Senate Democrats Release Short-Term Government Funding Bill

The Senate Appropriations Committee late Monday night released the text of a 237-page bill to fund the government until mid-December that includes Sen. Joe Manchin’s (D-W.Va.) controversial permitting reform bill, making good on a deal Senate Majority Leader Charles Schumer (D-N.Y.) struck with Manchin this summer. The continuing resolution (CR) to fund the federal government beyond Sept. 30, the end of the fiscal year, would last until Dec. 16, if it’s approved by the Senate and House and signed by President Biden.

Shutdown Threat Grows as Lawmakers Struggle to Reach Final Deal

The heat is dialing up on Congress to quickly strike an agreement on government funding as lawmakers stare down a critical deadline to avert a shutdown at week’s end. Lawmakers on both sides have been pressing for a short-term funding bill, often referred to as a continuing resolution (CR), that would keep the government funded at current levels until after the midterm elections and buy time for a larger deal on government spending for fiscal 2023. But Congress has less than a week to pass the stopgap funding measure or risk its first shutdown in years, and lawmakers still have several hurdles to cross before they can clear the finish line. The government will shut down on Oct. 1 without a new spending measure.

Congress Should Exclude Poison Pills, Legacy Riders from Spending Bills

Congress should exclude poison pills and legacy riders from annual spending legislation, including the continuing resolution that must pass by September 30, the Clean Budget Coalition said in a letter sent to lawmakers today. More than 90 organizations signed the letter. “And as FY23 negotiations continue to proceed, our Coalition finds significant issue with the contents of the Continuing Resolution currently being discussed by Congressional leaders. While a short-term temporary stopgap may be necessary to halt an impeding government shutdown, any stopgap budgetary measure should also be free of toxic policy riders. Now is no time to move backwards,” the letter reads.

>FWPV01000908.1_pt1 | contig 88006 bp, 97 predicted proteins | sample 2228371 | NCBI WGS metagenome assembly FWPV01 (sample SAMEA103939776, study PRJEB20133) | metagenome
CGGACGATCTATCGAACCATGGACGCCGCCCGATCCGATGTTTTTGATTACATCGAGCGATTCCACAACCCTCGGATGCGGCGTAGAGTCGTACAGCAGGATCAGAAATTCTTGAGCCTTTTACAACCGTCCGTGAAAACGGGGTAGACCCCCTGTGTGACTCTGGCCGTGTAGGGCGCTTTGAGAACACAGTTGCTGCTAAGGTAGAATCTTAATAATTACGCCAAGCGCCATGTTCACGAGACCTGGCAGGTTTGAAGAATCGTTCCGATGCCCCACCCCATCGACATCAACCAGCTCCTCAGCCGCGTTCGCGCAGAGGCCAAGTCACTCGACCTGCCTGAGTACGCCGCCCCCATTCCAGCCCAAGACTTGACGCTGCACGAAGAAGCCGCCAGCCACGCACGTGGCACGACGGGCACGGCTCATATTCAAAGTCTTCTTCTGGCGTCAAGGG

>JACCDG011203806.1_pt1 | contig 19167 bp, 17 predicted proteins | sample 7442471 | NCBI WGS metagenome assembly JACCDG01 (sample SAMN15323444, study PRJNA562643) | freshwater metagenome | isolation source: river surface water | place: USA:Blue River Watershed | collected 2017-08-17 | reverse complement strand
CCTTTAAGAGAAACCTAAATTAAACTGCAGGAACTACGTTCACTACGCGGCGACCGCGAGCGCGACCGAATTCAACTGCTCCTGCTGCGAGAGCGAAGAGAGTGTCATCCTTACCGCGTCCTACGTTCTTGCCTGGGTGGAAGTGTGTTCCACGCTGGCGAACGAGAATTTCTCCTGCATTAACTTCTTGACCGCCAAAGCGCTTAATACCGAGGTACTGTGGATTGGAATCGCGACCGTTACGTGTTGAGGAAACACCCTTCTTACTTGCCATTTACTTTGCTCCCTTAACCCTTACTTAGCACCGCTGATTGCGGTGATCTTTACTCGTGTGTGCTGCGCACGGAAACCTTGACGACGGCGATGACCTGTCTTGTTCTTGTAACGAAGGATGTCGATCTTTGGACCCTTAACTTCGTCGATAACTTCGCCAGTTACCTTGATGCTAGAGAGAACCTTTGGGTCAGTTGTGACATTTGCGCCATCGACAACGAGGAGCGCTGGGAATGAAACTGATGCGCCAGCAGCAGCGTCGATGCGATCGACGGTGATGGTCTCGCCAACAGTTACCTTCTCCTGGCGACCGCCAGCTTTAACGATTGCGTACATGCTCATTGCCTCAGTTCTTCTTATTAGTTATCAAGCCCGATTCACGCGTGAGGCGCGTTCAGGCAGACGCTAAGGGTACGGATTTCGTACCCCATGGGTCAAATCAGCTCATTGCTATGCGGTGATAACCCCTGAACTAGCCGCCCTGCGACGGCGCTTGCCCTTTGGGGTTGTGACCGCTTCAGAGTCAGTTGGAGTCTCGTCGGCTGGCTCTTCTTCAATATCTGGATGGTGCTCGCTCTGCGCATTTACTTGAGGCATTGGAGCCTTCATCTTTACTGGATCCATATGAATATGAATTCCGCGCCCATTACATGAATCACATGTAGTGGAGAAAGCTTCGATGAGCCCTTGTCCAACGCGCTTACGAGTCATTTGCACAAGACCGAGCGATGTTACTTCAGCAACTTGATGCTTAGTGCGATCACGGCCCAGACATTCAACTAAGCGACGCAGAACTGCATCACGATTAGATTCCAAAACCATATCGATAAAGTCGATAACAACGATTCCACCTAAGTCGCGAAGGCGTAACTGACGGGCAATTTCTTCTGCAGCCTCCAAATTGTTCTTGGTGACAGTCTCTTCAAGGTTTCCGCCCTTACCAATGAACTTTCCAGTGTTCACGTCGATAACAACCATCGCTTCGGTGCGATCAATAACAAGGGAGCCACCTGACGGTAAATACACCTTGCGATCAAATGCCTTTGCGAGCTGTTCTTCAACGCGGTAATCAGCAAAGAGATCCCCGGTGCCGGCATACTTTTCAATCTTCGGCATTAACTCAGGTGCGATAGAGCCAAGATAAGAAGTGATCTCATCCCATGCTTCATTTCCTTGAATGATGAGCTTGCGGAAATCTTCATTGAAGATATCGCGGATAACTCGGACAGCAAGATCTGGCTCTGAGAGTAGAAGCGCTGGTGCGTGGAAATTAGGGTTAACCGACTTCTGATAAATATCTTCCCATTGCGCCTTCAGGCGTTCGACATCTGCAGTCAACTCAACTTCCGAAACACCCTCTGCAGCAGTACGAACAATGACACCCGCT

Government Funding Talks Clouded by Manchin's Energy Permitting Demands

Schumer’s plans would fulfill a condition that Sen. Joe Manchin (D-W.Va.) sought as he gave long-awaited approval to the climate and tax portions of Democrats’ party-line bill. Manchin, and other more centrist Democrats, are concerned about new climate and infrastructure projects getting held up by red tape. But some GOP senators, like top Budget Committee Republican Lindsey Graham of South Carolina, have said they aren’t about to swallow those reforms to help Democrats along. And on the other side of the aisle, some progressives are protesting the Manchin-driven provisions, which they see as a boon for the fossil-fuel industry. While those objections could delay passage of a stopgap spending bill, they’re unlikely to derail it. Neither party wants to shoulder the blame for a government shutdown, and Republicans may be hard-pressed to vote against reforms that ultimately serve as a boon for fossil-fuel companies. So far, however, bipartisan negotiations on fiscal 2023 spending bills haven’t even begun. A spokesperson for Shelby said they can’t start until Democrats agree to a framework for the talks that would preserve a number of long-running policy provisions attached to the bills, known as “riders,” among other things. Among the policy restrictions that Republicans want to preserve is the Hyde Amendment, which prohibits federal funding for abortions.

House Negotiators Advance Final Appropriations Bills

House negotiators have advanced spending bills worth more than $1 trillion for the coming fiscal year as the chamber’s leadership seeks to put a bow on its messy appropriations work. Democrats revived their long-shot battle to do away with a decades-old amendment that prevents federal funds from being spent on most abortion services. The party omitted the provision, also known as the Hyde amendment, from its fiscal 2023 Labor-HHS funding bill earlier this year. They also left off another longtime abortion rider known as the Weldon amendment, which prevents federal funding from going to entities that subject to “discrimination” any health insurance plans, health care centers or health care professionals who refuse to “provide, pay for, provide coverage of, or refer for abortions.”